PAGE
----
Recently, I was asked to share my thoughts on remote learning and technology that may help teachers as they navigate through these changing times.
As a teacher who cares deeply about establishing relationships with students, leveraging technology to support teaching and learning, and developing my student’s critical thinking skills, I’ve been reflecting on the sudden changes that have occurred over the last six months. TI was reminded how technology has been an important part of education for many years, but now it suddenly feels even more important. Distance learning is, in a word, different. Different than what most of us have ever experienced with our students. When we left our classrooms in March and moved to online learning we had to quickly figure out how to make things work. We had to figure out how to keep the connection with our students through a screen. We had to get down to what was most important. To me, one of the most challenging questions was this. How do we break down the barrier of physical distance to best communicate with our students?
To help explain what I have used in the past, I curated a list of technology applications that can help reduce the barriers created when students are learning at a distance. The table below is a work in progress and grows as I learn more and do more to reach students and help teachers find what works for them. Every application is not the right one for every teacher or student, it is important to find what works for your specific situation. Learning is neverending, the act of learning follows us throughout our life and helps us to adapt and change. This sentiment has never been more true for me as I learn, adapt, and grow on a daily basis to better meet my needs and the needs of those around me.
Be patient with yourself as you build your tech savvy this year. This year is bound to be a huge learning experience for all involved in education. Don’t try to learn everything about all of these tools at once. In the coming weeks I will be creating a post for each of the applications in the table. If you find one that looks interesting — or, better yet, one that works for you and your students — use the Comments section to let us know!
|Technology Tool||Uses||Video (demonstration or tutorial)|
|Padlet (free for first 3 padlets)||Can be used for interactive conversations, student reaction to concepts, student explanations. They can post in different ways (audio, video, type…)|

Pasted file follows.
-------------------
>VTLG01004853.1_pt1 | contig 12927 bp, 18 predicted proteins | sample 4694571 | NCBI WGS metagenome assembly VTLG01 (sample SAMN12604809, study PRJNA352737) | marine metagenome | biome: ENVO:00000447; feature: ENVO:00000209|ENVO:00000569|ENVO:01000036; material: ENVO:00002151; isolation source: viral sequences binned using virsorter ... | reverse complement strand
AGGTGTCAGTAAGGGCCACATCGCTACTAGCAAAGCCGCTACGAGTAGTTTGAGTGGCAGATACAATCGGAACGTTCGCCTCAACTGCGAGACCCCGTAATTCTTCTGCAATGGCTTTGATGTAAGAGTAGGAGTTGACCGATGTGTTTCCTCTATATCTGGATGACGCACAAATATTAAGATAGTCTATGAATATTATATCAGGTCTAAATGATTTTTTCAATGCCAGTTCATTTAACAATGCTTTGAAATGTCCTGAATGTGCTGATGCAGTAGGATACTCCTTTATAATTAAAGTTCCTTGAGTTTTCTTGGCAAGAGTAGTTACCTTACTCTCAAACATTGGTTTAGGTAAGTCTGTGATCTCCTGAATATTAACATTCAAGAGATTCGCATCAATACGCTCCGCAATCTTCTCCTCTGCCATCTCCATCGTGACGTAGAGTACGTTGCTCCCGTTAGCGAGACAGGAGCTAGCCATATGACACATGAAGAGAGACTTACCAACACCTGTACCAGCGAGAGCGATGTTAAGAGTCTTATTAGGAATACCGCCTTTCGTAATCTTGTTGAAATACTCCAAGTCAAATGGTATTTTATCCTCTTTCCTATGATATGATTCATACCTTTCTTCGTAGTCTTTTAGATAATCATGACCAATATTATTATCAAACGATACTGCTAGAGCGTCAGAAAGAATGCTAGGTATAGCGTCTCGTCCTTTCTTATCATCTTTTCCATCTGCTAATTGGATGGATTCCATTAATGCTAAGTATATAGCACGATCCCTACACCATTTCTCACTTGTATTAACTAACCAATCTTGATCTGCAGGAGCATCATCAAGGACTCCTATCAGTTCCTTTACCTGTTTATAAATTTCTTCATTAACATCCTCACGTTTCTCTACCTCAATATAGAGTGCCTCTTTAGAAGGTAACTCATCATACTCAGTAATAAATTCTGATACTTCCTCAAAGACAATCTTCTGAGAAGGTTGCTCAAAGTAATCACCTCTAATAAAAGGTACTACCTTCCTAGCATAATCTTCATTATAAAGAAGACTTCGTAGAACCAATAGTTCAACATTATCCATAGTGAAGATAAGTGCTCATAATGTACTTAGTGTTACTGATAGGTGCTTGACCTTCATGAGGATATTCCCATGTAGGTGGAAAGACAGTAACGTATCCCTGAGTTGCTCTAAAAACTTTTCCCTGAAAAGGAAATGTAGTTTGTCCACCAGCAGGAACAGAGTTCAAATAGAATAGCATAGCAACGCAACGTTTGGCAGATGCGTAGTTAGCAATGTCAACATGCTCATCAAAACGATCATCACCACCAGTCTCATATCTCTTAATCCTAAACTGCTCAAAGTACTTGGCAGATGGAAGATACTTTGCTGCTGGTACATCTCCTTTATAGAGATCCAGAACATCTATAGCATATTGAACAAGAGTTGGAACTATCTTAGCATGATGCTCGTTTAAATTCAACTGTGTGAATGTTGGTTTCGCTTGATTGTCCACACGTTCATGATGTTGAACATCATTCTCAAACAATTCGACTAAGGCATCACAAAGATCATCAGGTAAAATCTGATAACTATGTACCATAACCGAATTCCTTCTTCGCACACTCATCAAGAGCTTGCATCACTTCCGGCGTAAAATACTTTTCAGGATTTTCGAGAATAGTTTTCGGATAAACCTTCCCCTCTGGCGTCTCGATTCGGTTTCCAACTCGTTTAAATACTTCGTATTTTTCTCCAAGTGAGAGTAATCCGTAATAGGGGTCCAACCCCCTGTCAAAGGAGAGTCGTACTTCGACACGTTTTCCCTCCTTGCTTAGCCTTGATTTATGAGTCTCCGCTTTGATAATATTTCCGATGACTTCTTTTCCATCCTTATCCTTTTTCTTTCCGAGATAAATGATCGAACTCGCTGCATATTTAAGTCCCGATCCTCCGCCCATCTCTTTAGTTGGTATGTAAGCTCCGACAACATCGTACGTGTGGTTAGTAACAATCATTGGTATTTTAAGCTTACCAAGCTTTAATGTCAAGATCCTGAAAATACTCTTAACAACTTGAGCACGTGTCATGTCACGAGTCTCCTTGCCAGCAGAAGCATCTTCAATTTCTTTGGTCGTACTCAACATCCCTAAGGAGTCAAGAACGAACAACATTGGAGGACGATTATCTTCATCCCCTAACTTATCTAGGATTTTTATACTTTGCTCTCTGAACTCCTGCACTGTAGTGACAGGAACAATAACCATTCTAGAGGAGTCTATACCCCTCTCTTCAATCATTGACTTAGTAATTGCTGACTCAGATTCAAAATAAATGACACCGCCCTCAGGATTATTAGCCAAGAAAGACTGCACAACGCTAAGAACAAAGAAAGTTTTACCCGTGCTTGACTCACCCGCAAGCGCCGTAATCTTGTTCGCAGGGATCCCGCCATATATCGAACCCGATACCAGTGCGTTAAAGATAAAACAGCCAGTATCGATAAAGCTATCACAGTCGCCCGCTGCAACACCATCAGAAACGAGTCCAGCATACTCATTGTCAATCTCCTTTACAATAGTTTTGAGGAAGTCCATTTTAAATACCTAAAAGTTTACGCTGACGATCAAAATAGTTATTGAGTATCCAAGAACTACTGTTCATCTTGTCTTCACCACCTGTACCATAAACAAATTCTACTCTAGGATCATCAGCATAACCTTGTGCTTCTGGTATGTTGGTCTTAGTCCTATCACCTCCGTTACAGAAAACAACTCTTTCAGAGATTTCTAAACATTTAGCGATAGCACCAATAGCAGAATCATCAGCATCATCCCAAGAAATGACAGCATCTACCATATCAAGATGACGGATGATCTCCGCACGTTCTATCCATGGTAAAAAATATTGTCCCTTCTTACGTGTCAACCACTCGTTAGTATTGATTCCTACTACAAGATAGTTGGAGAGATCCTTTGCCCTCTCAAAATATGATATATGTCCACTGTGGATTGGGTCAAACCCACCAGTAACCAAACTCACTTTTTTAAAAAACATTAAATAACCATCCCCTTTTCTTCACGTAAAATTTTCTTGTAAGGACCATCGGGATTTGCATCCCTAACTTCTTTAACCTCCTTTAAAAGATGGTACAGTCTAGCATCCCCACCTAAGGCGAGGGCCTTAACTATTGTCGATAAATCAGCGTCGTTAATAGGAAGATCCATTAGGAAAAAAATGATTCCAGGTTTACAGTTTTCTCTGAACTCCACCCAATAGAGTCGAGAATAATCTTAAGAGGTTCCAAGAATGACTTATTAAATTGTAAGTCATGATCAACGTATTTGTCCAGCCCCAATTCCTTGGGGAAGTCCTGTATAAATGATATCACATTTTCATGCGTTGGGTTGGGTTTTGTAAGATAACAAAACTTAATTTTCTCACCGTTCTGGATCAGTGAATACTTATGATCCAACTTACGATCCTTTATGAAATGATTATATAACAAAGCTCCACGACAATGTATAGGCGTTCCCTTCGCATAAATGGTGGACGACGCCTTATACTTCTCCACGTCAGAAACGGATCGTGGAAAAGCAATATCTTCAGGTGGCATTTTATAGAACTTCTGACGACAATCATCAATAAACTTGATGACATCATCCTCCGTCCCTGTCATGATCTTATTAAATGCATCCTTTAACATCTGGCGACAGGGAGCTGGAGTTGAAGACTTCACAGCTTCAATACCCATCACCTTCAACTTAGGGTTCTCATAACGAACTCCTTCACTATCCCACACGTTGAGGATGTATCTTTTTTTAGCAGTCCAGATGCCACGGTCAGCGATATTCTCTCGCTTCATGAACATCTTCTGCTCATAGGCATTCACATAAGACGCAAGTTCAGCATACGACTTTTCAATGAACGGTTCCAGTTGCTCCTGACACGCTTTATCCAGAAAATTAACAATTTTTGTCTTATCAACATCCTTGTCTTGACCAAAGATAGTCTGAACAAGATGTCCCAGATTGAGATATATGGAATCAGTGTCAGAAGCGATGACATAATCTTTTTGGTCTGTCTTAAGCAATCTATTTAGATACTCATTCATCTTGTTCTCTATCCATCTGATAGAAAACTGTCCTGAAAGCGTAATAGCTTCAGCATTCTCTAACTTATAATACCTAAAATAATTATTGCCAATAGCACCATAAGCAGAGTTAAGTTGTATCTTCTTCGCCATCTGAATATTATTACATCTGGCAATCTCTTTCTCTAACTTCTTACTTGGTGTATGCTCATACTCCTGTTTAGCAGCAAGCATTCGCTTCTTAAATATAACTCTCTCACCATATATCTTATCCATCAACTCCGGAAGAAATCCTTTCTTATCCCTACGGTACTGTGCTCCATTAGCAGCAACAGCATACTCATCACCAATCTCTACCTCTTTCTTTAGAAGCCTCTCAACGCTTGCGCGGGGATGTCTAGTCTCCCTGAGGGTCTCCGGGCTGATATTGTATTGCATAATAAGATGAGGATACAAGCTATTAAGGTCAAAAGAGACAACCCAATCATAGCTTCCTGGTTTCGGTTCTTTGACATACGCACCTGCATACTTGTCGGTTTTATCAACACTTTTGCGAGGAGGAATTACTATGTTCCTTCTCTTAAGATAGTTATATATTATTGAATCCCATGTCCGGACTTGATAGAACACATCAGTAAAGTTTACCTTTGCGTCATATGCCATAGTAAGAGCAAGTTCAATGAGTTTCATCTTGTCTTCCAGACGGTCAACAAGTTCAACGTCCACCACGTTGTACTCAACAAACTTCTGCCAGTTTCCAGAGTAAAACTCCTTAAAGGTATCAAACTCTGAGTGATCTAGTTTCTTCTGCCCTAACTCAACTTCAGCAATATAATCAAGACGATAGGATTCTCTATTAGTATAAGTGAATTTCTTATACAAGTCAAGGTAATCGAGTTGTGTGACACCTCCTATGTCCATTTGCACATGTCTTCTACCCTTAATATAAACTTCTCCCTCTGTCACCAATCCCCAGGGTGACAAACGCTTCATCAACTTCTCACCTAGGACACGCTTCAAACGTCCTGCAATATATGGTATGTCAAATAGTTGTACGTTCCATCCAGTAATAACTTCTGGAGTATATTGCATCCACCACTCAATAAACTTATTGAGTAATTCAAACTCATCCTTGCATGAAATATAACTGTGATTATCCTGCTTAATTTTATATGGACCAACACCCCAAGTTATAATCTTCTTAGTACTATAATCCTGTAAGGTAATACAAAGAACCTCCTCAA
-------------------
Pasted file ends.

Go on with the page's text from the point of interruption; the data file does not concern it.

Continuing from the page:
|Flipgrid (free) Paid option offers more grid capabilities||Can be used to encourage students listening to each other and their thinking. Great for student sharing (learning, show and tell, read a passage…). You can share the link to individual videos with other people.|
|Seesaw (free) Paid option available but the free version offers so much!||Digital Portfolio — Can be used to curate student work throughout the year. They made major upgrades during remote learning so students could access from home. So much I could say about this!|
|Wakelet (Free)||Curation tool — you can pull together different resources for your students to access. I created Wakelet boards for students when we studied animal adaptations and included readings, videos, and other resources for them to view.|
|Educreations (Free)||Can be used to create lessons that explains a concept, it can act as a whiteboard while you explain what you are doing. Could also be used by students to do the same thing and explain their work while they do it or after.|
|Buncee (free option but the paid version offers a lot more)||Presentation tool where students can create a presentation to share what they have learned. Similar to PPT in that it can be a presentation of material but it has different elements and it is very easy to navigate.|
|Pear Deck||Pear deck is a great interactive tool to use with students. You guide students through the lesson and you can build in assessment or activities to assess understanding. You can have students complete problems and then share those with the class. Can be used as a self-paced lesson.|
|Nearpod||Interactive tool, like Pear deck, you can guide students through a lesson and build in assessment, activities, video, audio… You can have students respond, draw, and complete tasks. I think you can use this as a self-paced lesson as well but I have not used it this way.|
|Immersive Reader||Will read text to students in Microsoft products. You can also add an extension on Chrome to read text on a website.|
|Schoology||Many things you can do on Schoology. I have some videos on my YouTube Channel.|